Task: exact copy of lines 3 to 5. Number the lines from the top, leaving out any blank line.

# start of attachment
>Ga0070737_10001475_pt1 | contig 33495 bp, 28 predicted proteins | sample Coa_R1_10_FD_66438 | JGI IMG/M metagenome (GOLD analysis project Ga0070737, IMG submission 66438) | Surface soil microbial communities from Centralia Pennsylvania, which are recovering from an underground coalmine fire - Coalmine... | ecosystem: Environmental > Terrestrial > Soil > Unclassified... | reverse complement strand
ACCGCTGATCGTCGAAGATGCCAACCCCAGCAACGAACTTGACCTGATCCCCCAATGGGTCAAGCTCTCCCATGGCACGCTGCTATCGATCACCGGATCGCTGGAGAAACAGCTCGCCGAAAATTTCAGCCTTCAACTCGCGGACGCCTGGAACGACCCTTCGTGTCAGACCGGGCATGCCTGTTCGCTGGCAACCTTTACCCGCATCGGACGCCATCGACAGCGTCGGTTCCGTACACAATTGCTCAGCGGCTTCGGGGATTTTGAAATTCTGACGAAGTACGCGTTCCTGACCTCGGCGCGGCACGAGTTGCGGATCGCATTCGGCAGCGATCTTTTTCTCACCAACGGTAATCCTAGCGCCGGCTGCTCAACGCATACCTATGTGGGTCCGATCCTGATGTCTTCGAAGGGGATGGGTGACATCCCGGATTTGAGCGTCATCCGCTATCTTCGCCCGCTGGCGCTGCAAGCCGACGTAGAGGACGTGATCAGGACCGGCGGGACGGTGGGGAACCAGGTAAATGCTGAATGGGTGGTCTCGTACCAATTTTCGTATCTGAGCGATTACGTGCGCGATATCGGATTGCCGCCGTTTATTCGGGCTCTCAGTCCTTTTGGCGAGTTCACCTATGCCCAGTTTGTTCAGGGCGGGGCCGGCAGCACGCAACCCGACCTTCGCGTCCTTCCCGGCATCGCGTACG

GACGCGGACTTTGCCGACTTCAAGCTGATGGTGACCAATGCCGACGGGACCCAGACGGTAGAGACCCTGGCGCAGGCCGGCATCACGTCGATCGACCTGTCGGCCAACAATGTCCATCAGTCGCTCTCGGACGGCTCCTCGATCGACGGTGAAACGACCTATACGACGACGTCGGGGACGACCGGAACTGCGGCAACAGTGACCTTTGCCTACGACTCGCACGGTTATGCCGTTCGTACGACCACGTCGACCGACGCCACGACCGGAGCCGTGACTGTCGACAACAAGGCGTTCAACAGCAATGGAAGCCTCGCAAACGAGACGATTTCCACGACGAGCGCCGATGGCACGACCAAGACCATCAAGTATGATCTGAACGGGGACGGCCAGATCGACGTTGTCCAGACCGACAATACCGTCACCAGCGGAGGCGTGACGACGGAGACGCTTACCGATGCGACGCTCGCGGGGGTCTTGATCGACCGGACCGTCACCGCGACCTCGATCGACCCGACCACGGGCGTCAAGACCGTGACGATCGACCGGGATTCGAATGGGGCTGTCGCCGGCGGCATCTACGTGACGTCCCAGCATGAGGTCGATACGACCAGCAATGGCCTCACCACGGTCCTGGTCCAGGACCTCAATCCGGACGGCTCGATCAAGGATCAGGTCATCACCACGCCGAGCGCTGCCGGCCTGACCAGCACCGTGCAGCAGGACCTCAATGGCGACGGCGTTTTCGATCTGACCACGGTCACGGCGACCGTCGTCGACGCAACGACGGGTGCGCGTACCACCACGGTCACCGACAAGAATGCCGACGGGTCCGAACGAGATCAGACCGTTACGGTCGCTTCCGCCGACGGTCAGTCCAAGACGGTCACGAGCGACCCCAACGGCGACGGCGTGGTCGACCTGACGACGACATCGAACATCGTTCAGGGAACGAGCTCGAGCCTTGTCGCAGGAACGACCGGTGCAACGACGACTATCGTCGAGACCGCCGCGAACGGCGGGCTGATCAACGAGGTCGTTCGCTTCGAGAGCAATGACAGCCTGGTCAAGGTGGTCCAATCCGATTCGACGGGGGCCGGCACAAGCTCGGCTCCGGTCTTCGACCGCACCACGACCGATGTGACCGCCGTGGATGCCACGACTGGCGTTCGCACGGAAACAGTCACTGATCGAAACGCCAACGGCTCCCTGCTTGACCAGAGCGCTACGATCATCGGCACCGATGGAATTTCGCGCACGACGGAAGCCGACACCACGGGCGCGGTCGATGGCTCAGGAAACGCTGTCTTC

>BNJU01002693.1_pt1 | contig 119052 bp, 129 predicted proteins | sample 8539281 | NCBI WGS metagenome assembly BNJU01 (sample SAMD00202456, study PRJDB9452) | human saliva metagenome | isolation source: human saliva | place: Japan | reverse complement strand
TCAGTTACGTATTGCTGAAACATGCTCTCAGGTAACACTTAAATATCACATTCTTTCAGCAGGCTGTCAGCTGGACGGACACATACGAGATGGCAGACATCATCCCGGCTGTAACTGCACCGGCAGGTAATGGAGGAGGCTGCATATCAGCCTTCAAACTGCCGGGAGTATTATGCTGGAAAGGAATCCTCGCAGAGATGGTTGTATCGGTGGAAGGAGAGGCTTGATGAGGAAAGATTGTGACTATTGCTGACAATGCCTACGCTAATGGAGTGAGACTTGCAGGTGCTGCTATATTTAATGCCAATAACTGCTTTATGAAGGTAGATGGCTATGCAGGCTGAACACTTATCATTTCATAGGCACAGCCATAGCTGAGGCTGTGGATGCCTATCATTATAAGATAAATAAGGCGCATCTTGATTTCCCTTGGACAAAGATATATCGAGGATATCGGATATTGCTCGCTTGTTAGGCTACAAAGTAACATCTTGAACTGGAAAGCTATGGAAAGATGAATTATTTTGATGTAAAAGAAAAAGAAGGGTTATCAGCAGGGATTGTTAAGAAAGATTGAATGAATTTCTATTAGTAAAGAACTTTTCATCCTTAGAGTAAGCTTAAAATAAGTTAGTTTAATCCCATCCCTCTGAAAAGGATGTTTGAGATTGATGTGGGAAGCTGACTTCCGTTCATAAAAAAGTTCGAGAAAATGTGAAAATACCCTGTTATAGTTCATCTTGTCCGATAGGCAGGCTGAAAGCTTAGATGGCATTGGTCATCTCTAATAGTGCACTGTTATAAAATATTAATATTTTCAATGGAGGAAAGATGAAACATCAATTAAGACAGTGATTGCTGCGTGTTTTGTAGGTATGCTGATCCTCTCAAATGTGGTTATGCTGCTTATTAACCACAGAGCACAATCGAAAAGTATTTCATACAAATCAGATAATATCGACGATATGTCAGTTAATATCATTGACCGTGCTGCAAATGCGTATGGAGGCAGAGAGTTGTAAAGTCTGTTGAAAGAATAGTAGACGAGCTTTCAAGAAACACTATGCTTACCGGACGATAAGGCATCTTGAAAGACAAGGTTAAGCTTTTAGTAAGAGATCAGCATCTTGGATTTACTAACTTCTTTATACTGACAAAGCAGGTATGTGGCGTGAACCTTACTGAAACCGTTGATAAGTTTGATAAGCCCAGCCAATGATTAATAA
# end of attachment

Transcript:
GACGCGGACTTTGCCGACTTCAAGCTGATGGTGACCAATGCCGACGGGACCCAGACGGTAGAGACCCTGGCGCAGGCCGGCATCACGTCGATCGACCTGTCGGCCAACAATGTCCATCAGTCGCTCTCGGACGGCTCCTCGATCGACGGTGAAACGACCTATACGACGACGTCGGGGACGACCGGAACTGCGGCAACAGTGACCTTTGCCTACGACTCGCACGGTTATGCCGTTCGTACGACCACGTCGACCGACGCCACGACCGGAGCCGTGACTGTCGACAACAAGGCGTTCAACAGCAATGGAAGCCTCGCAAACGAGACGATTTCCACGACGAGCGCCGATGGCACGACCAAGACCATCAAGTATGATCTGAACGGGGACGGCCAGATCGACGTTGTCCAGACCGACAATACCGTCACCAGCGGAGGCGTGACGACGGAGACGCTTACCGATGCGACGCTCGCGGGGGTCTTGATCGACCGGACCGTCACCGCGACCTCGATCGACCCGACCACGGGCGTCAAGACCGTGACGATCGACCGGGATTCGAATGGGGCTGTCGCCGGCGGCATCTACGTGACGTCCCAGCATGAGGTCGATACGACCAGCAATGGCCTCACCACGGTCCTGGTCCAGGACCTCAATCCGGACGGCTCGATCAAGGATCAGGTCATCACCACGCCGAGCGCTGCCGGCCTGACCAGCACCGTGCAGCAGGACCTCAATGGCGACGGCGTTTTCGATCTGACCACGGTCACGGCGACCGTCGTCGACGCAACGACGGGTGCGCGTACCACCACGGTCACCGACAAGAATGCCGACGGGTCCGAACGAGATCAGACCGTTACGGTCGCTTCCGCCGACGGTCAGTCCAAGACGGTCACGAGCGACCCCAACGGCGACGGCGTGGTCGACCTGACGACGACATCGAACATCGTTCAGGGAACGAGCTCGAGCCTTGTCGCAGGAACGACCGGTGCAACGACGACTATCGTCGAGACCGCCGCGAACGGCGGGCTGATCAACGAGGTCGTTCGCTTCGAGAGCAATGACAGCCTGGTCAAGGTGGTCCAATCCGATTCGACGGGGGCCGGCACAAGCTCGGCTCCGGTCTTCGACCGCACCACGACCGATGTGACCGCCGTGGATGCCACGACTGGCGTTCGCACGGAAACAGTCACTGATCGAAACGCCAACGGCTCCCTGCTTGACCAGAGCGCTACGATCATCGGCACCGATGGAATTTCGCGCACGACGGAAGCCGACACCACGGGCGCGGTCGATGGCTCAGGAAACGCTGTCTTC

>BNJU01002693.1_pt1 | contig 119052 bp, 129 predicted proteins | sample 8539281 | NCBI WGS metagenome assembly BNJU01 (sample SAMD00202456, study PRJDB9452) | human saliva metagenome | isolation source: human saliva | place: Japan | reverse complement strand
TCAGTTACGTATTGCTGAAACATGCTCTCAGGTAACACTTAAATATCACATTCTTTCAGCAGGCTGTCAGCTGGACGGACACATACGAGATGGCAGACATCATCCCGGCTGTAACTGCACCGGCAGGTAATGGAGGAGGCTGCATATCAGCCTTCAAACTGCCGGGAGTATTATGCTGGAAAGGAATCCTCGCAGAGATGGTTGTATCGGTGGAAGGAGAGGCTTGATGAGGAAAGATTGTGACTATTGCTGACAATGCCTACGCTAATGGAGTGAGACTTGCAGGTGCTGCTATATTTAATGCCAATAACTGCTTTATGAAGGTAGATGGCTATGCAGGCTGAACACTTATCATTTCATAGGCACAGCCATAGCTGAGGCTGTGGATGCCTATCATTATAAGATAAATAAGGCGCATCTTGATTTCCCTTGGACAAAGATATATCGAGGATATCGGATATTGCTCGCTTGTTAGGCTACAAAGTAACATCTTGAACTGGAAAGCTATGGAAAGATGAATTATTTTGATGTAAAAGAAAAAGAAGGGTTATCAGCAGGGATTGTTAAGAAAGATTGAATGAATTTCTATTAGTAAAGAACTTTTCATCCTTAGAGTAAGCTTAAAATAAGTTAGTTTAATCCCATCCCTCTGAAAAGGATGTTTGAGATTGATGTGGGAAGCTGACTTCCGTTCATAAAAAAGTTCGAGAAAATGTGAAAATACCCTGTTATAGTTCATCTTGTCCGATAGGCAGGCTGAAAGCTTAGATGGCATTGGTCATCTCTAATAGTGCACTGTTATAAAATATTAATATTTTCAATGGAGGAAAGATGAAACATCAATTAAGACAGTGATTGCTGCGTGTTTTGTAGGTATGCTGATCCTCTCAAATGTGGTTATGCTGCTTATTAACCACAGAGCACAATCGAAAAGTATTTCATACAAATCAGATAATATCGACGATATGTCAGTTAATATCATTGACCGTGCTGCAAATGCGTATGGAGGCAGAGAGTTGTAAAGTCTGTTGAAAGAATAGTAGACGAGCTTTCAAGAAACACTATGCTTACCGGACGATAAGGCATCTTGAAAGACAAGGTTAAGCTTTTAGTAAGAGATCAGCATCTTGGATTTACTAACTTCTTTATACTGACAAAGCAGGTATGTGGCGTGAACCTTACTGAAACCGTTGATAAGTTTGATAAGCCCAGCCAATGATTAATAA